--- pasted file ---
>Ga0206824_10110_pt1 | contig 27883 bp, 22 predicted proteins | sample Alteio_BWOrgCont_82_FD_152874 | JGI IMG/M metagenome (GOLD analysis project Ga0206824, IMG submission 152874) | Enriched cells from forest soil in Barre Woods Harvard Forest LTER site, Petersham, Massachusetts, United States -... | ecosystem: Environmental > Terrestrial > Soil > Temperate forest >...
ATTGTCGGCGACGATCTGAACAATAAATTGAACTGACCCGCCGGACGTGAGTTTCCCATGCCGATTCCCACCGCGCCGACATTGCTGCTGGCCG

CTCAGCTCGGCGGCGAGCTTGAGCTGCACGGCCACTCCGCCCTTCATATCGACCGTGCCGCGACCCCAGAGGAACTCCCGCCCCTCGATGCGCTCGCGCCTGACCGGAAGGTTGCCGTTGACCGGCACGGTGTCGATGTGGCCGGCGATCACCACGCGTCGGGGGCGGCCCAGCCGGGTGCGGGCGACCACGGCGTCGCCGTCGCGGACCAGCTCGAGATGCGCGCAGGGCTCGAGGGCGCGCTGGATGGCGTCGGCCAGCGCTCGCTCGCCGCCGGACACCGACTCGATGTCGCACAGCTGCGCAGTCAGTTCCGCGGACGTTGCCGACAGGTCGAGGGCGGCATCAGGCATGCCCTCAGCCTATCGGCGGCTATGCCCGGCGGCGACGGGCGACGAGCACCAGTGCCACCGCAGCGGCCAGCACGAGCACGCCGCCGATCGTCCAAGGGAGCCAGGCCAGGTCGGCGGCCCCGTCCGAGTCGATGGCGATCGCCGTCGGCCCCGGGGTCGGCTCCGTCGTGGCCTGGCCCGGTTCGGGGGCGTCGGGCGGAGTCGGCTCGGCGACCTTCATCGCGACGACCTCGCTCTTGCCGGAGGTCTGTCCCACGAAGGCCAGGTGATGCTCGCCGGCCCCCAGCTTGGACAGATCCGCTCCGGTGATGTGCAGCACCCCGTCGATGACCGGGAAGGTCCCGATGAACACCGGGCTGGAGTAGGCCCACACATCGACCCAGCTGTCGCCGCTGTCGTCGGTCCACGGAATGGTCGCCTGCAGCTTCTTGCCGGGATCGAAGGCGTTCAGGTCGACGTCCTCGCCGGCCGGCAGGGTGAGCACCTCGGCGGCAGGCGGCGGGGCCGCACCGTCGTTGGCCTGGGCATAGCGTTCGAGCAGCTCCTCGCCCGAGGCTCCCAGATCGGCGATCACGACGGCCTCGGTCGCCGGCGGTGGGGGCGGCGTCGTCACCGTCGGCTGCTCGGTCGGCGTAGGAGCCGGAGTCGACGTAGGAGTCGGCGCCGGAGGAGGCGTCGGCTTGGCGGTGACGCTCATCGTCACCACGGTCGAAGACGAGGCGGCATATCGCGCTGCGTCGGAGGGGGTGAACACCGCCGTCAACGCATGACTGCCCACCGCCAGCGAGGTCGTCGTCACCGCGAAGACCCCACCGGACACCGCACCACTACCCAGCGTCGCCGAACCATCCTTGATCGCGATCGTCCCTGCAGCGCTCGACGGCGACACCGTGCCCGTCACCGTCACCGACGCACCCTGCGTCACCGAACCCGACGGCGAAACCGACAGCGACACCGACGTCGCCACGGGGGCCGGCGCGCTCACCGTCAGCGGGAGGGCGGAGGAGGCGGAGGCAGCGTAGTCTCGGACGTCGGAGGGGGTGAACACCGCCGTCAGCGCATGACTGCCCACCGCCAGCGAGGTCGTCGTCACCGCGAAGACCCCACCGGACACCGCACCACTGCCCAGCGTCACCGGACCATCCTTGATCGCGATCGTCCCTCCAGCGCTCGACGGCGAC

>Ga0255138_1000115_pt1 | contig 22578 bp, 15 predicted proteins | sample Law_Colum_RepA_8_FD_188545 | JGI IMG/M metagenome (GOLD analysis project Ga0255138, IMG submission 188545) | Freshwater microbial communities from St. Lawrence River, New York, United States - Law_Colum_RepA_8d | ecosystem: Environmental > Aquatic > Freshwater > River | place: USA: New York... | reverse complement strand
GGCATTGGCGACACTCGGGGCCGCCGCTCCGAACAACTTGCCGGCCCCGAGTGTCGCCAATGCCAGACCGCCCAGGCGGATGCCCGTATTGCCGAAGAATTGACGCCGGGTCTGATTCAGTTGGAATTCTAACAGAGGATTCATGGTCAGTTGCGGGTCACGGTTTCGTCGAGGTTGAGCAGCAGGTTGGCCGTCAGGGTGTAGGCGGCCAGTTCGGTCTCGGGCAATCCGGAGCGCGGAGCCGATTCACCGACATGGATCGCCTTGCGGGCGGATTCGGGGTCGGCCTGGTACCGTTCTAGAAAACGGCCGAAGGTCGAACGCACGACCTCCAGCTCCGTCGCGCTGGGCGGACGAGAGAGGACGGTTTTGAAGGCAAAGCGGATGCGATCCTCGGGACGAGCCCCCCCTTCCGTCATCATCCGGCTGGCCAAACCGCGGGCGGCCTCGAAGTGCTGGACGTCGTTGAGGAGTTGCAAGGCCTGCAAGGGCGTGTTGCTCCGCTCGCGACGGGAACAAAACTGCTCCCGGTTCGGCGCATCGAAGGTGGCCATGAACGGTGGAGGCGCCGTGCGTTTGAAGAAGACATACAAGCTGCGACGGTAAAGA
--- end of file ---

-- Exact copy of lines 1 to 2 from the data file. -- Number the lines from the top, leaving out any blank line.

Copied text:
>Ga0206824_10110_pt1 | contig 27883 bp, 22 predicted proteins | sample Alteio_BWOrgCont_82_FD_152874 | JGI IMG/M metagenome (GOLD analysis project Ga0206824, IMG submission 152874) | Enriched cells from forest soil in Barre Woods Harvard Forest LTER site, Petersham, Massachusetts, United States -... | ecosystem: Environmental > Terrestrial > Soil > Temperate forest >...
ATTGTCGGCGACGATCTGAACAATAAATTGAACTGACCCGCCGGACGTGAGTTTCCCATGCCGATTCCCACCGCGCCGACATTGCTGCTGGCCG